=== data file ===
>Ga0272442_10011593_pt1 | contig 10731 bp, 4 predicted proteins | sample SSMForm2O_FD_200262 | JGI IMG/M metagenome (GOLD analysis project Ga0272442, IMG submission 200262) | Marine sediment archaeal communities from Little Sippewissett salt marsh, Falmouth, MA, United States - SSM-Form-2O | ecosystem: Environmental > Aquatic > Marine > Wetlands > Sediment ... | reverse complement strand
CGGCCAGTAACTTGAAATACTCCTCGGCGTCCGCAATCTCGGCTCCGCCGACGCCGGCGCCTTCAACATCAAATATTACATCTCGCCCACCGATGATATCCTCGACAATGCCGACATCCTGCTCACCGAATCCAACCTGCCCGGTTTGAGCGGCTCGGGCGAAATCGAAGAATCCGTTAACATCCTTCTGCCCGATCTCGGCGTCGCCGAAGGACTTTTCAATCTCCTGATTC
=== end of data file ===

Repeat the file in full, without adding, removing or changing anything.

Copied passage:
>Ga0272442_10011593_pt1 | contig 10731 bp, 4 predicted proteins | sample SSMForm2O_FD_200262 | JGI IMG/M metagenome (GOLD analysis project Ga0272442, IMG submission 200262) | Marine sediment archaeal communities from Little Sippewissett salt marsh, Falmouth, MA, United States - SSM-Form-2O | ecosystem: Environmental > Aquatic > Marine > Wetlands > Sediment ... | reverse complement strand
CGGCCAGTAACTTGAAATACTCCTCGGCGTCCGCAATCTCGGCTCCGCCGACGCCGGCGCCTTCAACATCAAATATTACATCTCGCCCACCGATGATATCCTCGACAATGCCGACATCCTGCTCACCGAATCCAACCTGCCCGGTTTGAGCGGCTCGGGCGAAATCGAAGAATCCGTTAACATCCTTCTGCCCGATCTCGGCGTCGCCGAAGGACTTTTCAATCTCCTGATTC